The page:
26 July 2021

NEW joint vision launched for delivering eye care services across the UK

Following on from the joint vision statement for England published in August 2020, both Colleges have reviewed and built on the learnings over the past year resulting in a joint statement for the UK.

The College of Optometrists and The Royal College of Ophthalmologists (RCOphth) continue to review the ongoing impact of the pandemic on eye services across primary and secondary care. Following on from the joint vision statement for England published in August 2020, both Colleges have reviewed and built on the learnings over the past year resulting in a joint statement for the UK which can be read here

As the COVID-19 restrictions evolve, it is important to develop more integrated eye care across all organisations that can provide capacity and meet patient demand in a safe and sustainable way and which protects patients from harmful delays. The NHS hospital eye service, the independent sector, community settings and primary care optometry can come together to develop and build on existing good pathway examples in all four nations and innovations introduced at pace during COVID-19.  

The joint vision aims to encourage ambitious, co-ordinated and collaborative eye care services across the whole sector, at pace and that provides equitable access for all patients, no matter where they live or what their circumstances may be.  Pathways must ensure patients are prioritised based on their clinical need and to receive care that is appropriate and accessible. Multidisciplinary professionals will provide that care working collaboratively in primary care, community and hospital settings. 

Colin Davidson FCOptom, President of the College of Optometrists said; “In the grip of the pandemic, we worked very quickly with the RCOphth to develop joint management principles and pathways that minimise the risk of vision loss. We – working with UK nation’s health and government bodies  and key sector bodies – need to build on these advances and go much further, in the interests of both of our professions and patients. We see this as the start of the conversation that will allow optometrists to be recognised and enabled to do more, in line with their skills so that optometrists can routinely provide services including , glaucoma triage and pre- and post-operative cataract assessments.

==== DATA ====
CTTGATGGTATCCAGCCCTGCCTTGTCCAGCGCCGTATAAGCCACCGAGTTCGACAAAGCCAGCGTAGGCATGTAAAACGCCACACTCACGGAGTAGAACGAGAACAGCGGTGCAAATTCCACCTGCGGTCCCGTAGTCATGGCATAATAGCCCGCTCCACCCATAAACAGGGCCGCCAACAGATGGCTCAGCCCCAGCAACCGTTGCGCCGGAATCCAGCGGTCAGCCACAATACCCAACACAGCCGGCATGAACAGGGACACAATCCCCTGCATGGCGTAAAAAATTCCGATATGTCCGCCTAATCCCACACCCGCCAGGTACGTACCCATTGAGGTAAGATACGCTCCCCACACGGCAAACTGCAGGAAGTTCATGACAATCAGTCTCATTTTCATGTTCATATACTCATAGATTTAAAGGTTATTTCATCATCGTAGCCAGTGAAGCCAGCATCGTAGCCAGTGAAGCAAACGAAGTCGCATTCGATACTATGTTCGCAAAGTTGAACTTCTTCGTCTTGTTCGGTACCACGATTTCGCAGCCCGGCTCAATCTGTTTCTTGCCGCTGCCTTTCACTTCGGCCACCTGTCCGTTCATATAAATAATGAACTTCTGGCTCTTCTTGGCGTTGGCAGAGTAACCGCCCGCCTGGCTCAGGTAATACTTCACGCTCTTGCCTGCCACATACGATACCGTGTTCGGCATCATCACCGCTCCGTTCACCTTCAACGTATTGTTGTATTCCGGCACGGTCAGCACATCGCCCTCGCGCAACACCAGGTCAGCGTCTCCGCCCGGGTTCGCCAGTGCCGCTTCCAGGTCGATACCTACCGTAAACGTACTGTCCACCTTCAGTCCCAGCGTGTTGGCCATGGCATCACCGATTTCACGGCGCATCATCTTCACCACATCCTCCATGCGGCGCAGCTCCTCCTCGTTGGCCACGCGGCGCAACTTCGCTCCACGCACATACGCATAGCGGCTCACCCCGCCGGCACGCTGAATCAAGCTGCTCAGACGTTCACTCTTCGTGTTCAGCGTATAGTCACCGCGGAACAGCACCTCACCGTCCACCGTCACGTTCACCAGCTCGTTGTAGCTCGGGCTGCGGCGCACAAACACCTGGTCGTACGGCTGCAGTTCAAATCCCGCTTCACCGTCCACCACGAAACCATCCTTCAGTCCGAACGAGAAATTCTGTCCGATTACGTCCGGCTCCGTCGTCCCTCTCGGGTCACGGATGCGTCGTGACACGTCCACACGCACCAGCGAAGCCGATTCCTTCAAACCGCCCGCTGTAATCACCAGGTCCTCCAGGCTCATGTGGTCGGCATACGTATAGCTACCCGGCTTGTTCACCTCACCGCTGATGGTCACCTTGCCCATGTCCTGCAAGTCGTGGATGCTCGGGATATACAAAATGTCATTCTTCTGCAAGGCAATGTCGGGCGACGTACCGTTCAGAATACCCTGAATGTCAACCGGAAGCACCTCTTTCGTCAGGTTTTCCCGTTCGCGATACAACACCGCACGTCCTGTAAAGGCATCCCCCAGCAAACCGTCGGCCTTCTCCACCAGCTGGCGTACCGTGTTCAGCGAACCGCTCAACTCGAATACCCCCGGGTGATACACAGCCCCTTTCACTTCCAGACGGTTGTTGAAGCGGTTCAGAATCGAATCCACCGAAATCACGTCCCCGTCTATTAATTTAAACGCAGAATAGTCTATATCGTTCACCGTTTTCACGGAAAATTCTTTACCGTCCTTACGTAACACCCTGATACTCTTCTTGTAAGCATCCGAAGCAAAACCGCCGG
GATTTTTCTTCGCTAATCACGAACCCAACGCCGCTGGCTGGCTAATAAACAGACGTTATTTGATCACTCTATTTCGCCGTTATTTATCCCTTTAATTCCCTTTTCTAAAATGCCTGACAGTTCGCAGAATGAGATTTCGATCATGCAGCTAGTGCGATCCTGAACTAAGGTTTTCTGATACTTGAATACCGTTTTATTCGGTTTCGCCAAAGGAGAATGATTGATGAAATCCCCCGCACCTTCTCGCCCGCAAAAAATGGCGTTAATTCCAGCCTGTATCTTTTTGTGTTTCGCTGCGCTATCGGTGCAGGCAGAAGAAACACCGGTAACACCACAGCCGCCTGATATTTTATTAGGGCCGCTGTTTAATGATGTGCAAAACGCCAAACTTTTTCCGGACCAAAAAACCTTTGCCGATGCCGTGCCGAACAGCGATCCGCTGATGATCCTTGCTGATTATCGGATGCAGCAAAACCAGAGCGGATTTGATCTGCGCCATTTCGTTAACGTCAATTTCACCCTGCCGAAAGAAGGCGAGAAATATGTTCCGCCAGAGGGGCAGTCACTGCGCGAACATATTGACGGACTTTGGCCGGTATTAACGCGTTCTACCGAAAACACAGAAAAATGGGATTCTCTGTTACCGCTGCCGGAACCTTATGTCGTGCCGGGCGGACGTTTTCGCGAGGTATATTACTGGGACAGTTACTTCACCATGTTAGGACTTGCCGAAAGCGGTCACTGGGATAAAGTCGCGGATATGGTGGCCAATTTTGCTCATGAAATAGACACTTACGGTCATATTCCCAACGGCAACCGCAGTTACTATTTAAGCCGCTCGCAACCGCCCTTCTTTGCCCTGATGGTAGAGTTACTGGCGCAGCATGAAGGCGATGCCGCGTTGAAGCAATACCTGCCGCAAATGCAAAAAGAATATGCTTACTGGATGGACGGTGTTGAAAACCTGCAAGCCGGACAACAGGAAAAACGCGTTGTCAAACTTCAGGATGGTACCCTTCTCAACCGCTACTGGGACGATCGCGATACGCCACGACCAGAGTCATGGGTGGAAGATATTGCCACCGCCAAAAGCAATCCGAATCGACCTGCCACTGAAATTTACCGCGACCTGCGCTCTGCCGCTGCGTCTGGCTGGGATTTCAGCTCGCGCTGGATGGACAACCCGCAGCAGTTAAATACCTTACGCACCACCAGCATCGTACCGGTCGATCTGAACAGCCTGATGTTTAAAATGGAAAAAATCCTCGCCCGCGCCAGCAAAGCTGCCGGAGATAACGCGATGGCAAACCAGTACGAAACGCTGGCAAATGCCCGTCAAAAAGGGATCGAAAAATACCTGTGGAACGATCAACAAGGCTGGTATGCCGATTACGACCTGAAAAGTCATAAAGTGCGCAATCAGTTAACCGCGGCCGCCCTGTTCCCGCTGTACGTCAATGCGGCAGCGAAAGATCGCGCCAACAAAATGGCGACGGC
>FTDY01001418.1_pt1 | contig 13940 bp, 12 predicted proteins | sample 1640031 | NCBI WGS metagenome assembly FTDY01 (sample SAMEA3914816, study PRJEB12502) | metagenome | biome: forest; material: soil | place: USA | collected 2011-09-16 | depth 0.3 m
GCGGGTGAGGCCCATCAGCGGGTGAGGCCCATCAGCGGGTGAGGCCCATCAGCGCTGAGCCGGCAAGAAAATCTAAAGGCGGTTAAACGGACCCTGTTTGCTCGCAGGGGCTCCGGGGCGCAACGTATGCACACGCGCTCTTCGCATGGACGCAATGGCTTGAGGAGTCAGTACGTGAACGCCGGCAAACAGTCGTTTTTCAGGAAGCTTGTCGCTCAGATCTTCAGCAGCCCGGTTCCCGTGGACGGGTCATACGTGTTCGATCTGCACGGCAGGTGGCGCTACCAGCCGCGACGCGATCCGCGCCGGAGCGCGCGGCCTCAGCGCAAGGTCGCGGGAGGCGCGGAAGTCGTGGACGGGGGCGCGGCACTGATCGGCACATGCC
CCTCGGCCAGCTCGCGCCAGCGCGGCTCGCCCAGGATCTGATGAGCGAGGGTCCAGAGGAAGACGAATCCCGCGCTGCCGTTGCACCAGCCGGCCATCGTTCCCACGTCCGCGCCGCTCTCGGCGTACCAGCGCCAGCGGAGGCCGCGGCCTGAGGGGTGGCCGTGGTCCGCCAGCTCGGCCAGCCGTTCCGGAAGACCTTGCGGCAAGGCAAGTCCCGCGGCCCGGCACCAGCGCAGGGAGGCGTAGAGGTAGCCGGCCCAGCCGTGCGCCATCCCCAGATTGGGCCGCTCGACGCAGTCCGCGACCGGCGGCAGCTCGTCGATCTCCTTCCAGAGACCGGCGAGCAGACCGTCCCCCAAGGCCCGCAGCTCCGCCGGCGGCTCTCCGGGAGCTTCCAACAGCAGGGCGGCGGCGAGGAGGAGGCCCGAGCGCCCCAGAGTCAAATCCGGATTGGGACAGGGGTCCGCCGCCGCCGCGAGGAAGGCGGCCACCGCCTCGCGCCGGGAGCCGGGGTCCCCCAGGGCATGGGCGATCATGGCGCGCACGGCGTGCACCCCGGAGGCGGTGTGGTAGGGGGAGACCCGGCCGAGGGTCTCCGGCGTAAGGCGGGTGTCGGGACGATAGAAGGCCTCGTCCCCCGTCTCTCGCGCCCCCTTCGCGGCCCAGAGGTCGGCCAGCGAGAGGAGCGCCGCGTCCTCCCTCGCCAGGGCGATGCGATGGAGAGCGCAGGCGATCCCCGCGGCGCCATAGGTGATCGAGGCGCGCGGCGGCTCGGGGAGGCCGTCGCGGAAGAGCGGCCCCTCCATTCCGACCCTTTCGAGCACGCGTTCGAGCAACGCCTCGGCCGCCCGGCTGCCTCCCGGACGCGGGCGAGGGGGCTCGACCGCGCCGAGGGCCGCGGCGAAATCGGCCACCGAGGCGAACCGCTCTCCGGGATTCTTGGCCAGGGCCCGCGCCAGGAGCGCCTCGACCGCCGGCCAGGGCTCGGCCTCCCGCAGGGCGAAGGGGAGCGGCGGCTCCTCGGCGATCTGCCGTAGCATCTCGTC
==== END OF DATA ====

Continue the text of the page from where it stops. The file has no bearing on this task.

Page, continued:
Bernard Chang, President of The Royal College of Ophthalmologists said, ‘Both Colleges, working with key eye service providers within national health systems, recognise we cannot be complacent or stand still.  We must continue to push for more effective and innovative ways of delivering high quality patient care in a constantly changing pandemic environment and what this means for the future of eye services.  We now have tried and tested new models of care that are significantly making an impact on capacity and the backlogs.’

The joint vision is underpinned by four principles; reducing risk of visual loss due to delayed eye care; collaborative multidisciplinary professionals team working; direct patient contact with appropriate clinician or senior decision-maker eg. an optometrist with higher qualifications or the independent prescribing certificate, or the hospital eye service; pathways led by highest standards of clinical governance.

You can read our joint statement here.

Related further reading

Becky McCall asks how shifts in working practices caused by the COVID-19 pandemic might change the ophthalmic services workforce.

The College’s Clinical Editor on renewed excitement and optimism in the profession.

This study investigates the opinions of contact lens practitioners at the end of lockdown about the changes they implemented.